Twilight as liminal space

We are approaching the longest night and shortest day of the year. I always focus on the night part.

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Winter twilight produces some of the weirdest light. Night comes on fast, especially if it’s a day like today where skies have been gray and heavy with frozen precipitation. At one point, there is still some light, and it gradually wanes until it’s completely dark. So dark, so quickly, that it doesn’t even let you remember when exactly became dark. But at the same time you know the exact moment.

Twilight, and more specifically winter twilight, is a liminal space. It’s a no-man’s-land, and in-between, maybe even an upside-down. There have been many times in my life that I would characterize as liminal spaces, where the edges and boundaries are blurred and it’s just me trying to find my way.

It makes sense that one would feel uncomfortable in such a space. Some would call it a time when you’re on the edge of a new beginning, but not quite there. Some religions might call it purgatory.

For the majority of my life, I’ve seen these spaces as purgatory, or even at times a special place in hell. Times where I was completely unsure of myself, questioning all of my life decisions and circumstances that have brought me to this singular point.

As humans, we wait very poorly. We are magnificently impatient. We want to hear the chord at the end of the song that resolves the melody. We think that somehow that will bring us peace.

But the growth happens in the liminal space. I think it’s probably near impossible as a well-adjusted human to become completely comfortable in the liminal space… though some can be very efficient and even enjoy long-term experiences in the liminal space.

Is it possible to see the liminal space extend before you and not be afraid of it? To not be rushing for the door on the other side of the room? To actually look at the things in the Room of Liminal Space and appreciate them? I think it is, but you have to get past the itching and biting of the discomfort.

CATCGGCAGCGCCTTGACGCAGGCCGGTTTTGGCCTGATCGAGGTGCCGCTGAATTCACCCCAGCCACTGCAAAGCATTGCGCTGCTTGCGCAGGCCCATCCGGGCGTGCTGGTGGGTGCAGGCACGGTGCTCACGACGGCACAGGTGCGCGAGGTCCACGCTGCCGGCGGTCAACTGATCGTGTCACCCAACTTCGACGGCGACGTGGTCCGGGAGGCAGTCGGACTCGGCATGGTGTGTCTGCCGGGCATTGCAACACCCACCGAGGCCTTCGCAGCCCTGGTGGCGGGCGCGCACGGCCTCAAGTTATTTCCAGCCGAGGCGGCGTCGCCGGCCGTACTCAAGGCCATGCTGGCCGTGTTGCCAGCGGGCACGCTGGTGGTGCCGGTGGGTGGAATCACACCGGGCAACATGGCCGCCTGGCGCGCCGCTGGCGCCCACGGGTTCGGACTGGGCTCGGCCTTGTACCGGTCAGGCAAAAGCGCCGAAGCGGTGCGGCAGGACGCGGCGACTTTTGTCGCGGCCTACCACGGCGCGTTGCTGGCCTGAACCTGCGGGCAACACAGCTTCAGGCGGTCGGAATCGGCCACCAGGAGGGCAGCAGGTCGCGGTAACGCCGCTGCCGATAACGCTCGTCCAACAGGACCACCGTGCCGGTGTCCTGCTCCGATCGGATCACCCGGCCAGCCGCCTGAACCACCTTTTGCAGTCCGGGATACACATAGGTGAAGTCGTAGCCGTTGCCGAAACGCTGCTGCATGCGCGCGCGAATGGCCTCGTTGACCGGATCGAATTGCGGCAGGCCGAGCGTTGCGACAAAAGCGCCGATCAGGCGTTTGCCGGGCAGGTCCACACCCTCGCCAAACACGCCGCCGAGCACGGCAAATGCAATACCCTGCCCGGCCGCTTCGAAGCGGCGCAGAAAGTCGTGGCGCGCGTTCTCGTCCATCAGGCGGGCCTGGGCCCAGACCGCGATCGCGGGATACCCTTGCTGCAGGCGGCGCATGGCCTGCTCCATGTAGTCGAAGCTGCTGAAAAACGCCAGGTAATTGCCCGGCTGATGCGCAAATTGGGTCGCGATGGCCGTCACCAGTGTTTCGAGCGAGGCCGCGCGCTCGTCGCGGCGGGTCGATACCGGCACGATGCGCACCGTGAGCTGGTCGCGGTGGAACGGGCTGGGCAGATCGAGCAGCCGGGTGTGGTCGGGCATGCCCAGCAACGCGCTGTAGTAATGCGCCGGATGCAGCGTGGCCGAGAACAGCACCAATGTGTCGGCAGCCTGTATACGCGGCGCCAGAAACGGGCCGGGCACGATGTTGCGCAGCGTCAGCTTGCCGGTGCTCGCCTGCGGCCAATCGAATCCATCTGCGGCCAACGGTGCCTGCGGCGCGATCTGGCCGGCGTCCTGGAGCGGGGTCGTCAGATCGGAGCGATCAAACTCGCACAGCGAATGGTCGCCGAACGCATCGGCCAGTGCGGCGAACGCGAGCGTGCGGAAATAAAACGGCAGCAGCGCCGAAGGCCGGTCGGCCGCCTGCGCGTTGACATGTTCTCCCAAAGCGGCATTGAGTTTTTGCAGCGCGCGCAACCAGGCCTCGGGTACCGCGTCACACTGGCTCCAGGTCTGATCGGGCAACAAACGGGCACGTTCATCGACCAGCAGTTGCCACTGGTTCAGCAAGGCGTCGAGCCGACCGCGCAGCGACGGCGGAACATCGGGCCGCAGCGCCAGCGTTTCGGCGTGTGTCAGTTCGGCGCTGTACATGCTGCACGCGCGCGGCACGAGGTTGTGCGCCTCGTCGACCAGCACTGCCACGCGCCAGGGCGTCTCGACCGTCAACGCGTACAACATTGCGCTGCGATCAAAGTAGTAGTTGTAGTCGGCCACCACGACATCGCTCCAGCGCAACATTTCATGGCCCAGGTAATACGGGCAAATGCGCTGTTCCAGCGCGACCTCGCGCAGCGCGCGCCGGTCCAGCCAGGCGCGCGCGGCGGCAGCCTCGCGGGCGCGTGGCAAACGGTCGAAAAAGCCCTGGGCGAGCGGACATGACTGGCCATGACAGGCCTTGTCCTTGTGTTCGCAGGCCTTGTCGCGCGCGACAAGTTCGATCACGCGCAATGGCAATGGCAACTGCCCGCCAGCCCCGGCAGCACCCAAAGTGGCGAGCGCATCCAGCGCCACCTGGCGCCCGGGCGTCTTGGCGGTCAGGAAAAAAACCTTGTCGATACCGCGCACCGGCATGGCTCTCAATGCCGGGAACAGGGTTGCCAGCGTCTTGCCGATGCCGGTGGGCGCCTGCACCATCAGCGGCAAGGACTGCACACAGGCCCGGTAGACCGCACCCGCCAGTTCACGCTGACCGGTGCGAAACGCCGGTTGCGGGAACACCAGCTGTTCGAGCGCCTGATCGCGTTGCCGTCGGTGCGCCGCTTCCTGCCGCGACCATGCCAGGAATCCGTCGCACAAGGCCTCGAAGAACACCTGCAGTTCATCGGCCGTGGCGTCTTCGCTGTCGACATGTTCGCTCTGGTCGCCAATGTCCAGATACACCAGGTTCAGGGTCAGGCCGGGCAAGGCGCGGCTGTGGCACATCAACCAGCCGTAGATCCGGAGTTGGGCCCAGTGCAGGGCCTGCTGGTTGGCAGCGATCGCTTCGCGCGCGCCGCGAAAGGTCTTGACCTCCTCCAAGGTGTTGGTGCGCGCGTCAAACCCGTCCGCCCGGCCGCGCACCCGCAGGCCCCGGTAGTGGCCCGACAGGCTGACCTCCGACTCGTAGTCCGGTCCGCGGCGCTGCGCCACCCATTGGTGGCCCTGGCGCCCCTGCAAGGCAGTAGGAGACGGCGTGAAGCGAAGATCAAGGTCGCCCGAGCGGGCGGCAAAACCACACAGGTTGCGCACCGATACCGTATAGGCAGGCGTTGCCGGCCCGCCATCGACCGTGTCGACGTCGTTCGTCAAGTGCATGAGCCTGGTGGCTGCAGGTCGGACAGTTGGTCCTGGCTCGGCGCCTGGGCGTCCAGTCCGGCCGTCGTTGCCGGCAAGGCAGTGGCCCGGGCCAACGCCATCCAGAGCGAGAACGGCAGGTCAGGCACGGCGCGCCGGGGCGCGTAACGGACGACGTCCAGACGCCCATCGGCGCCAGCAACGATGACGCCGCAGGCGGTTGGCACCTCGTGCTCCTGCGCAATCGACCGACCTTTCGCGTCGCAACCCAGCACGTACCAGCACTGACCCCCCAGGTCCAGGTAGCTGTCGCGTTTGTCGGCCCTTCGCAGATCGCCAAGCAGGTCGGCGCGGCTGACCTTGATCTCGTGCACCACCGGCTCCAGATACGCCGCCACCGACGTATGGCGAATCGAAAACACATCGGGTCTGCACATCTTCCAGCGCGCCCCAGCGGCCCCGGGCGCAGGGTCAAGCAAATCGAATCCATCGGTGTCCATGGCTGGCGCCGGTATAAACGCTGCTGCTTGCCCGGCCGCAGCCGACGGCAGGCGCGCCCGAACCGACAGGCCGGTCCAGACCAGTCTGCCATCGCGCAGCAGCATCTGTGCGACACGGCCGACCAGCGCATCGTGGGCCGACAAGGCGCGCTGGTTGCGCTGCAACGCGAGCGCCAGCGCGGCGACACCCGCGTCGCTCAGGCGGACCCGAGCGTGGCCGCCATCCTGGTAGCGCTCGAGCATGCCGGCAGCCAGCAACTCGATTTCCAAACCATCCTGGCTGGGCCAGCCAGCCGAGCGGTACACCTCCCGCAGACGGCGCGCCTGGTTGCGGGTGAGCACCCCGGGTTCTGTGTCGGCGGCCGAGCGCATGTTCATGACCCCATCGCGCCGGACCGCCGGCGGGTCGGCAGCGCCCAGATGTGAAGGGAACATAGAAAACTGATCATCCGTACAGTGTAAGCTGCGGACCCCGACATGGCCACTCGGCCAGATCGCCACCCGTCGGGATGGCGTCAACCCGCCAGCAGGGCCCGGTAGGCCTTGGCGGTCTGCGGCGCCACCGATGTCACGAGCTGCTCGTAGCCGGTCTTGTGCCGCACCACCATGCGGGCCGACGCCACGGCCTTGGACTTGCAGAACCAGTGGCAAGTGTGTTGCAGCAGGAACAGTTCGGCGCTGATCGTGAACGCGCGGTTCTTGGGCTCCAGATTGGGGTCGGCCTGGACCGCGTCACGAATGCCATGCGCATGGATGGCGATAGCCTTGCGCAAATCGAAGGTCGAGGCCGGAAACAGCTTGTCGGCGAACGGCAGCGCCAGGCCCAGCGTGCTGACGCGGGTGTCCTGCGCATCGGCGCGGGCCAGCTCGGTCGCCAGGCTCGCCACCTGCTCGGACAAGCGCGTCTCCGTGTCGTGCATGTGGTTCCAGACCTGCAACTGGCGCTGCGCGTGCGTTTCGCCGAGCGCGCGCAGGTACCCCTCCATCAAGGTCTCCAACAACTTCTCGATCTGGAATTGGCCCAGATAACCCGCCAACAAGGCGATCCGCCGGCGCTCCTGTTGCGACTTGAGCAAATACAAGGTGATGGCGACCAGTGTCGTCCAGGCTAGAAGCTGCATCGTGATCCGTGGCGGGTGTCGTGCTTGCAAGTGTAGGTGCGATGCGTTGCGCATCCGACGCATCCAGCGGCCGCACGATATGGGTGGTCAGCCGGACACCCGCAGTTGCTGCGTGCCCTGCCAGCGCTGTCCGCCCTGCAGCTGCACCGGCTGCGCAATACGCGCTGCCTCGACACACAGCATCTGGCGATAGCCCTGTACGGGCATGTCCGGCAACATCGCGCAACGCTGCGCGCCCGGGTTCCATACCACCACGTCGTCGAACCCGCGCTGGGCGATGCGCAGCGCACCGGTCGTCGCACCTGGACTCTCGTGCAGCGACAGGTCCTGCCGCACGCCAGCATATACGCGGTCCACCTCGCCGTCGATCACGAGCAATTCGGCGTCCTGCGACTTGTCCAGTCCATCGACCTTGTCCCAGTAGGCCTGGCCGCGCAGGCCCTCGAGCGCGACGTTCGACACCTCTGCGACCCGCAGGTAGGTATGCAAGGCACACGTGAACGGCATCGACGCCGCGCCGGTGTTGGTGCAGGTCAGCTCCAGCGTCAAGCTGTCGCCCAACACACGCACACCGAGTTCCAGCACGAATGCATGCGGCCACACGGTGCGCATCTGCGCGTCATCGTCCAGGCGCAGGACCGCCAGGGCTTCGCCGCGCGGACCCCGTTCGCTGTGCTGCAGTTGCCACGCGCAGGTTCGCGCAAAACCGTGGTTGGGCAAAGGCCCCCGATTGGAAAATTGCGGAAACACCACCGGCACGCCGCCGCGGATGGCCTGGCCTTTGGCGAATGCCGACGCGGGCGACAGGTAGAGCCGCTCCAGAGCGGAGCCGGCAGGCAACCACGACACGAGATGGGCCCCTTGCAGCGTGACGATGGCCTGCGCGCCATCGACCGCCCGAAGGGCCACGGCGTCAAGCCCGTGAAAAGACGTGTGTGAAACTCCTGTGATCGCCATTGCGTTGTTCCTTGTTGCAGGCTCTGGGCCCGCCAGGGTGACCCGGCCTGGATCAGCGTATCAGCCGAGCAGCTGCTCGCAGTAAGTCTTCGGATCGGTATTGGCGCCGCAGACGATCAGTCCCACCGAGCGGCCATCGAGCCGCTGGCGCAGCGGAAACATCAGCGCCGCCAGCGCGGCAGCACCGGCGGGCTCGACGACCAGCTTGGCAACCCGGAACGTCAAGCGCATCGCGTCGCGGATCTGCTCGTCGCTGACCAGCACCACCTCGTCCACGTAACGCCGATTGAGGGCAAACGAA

I think after awhile in that Room, the fog lifts and the eyes adjust to a different kind of light. There still exists an awareness of an escape, the door that will release us across the threshold into the destination we have craved for so long.

That is to say, I think these times of uncertainty and perhaps purgatory may not be as bad as we think they will be. Take winter, for instance. In just a few days, the Northern Hemisphere will experience the shortest amount of daylight for the entire year. Where I am that amounts to 9 hours and 22 minutes of daylight. That is actually much more than other locations which may experience next to no daylight. If we look at this phenomenon through an asset-based lens, we see that there are then 15-some-odd hours of darkness.

Can we embrace the darkness? The lack of light that encourages us to hibernate and see inside ourselves? Twilight offers a road back into the cave of our inner selves. Of books and ideas and time without screens and technological distractions. Of cups of coffee over heart-to-hearts and journal entries and just thinking while falling asleep. Of prayer and contemplation and meditation. I think after this year, we could all use some of that no matter our place on the spectrum of intro/extroversion.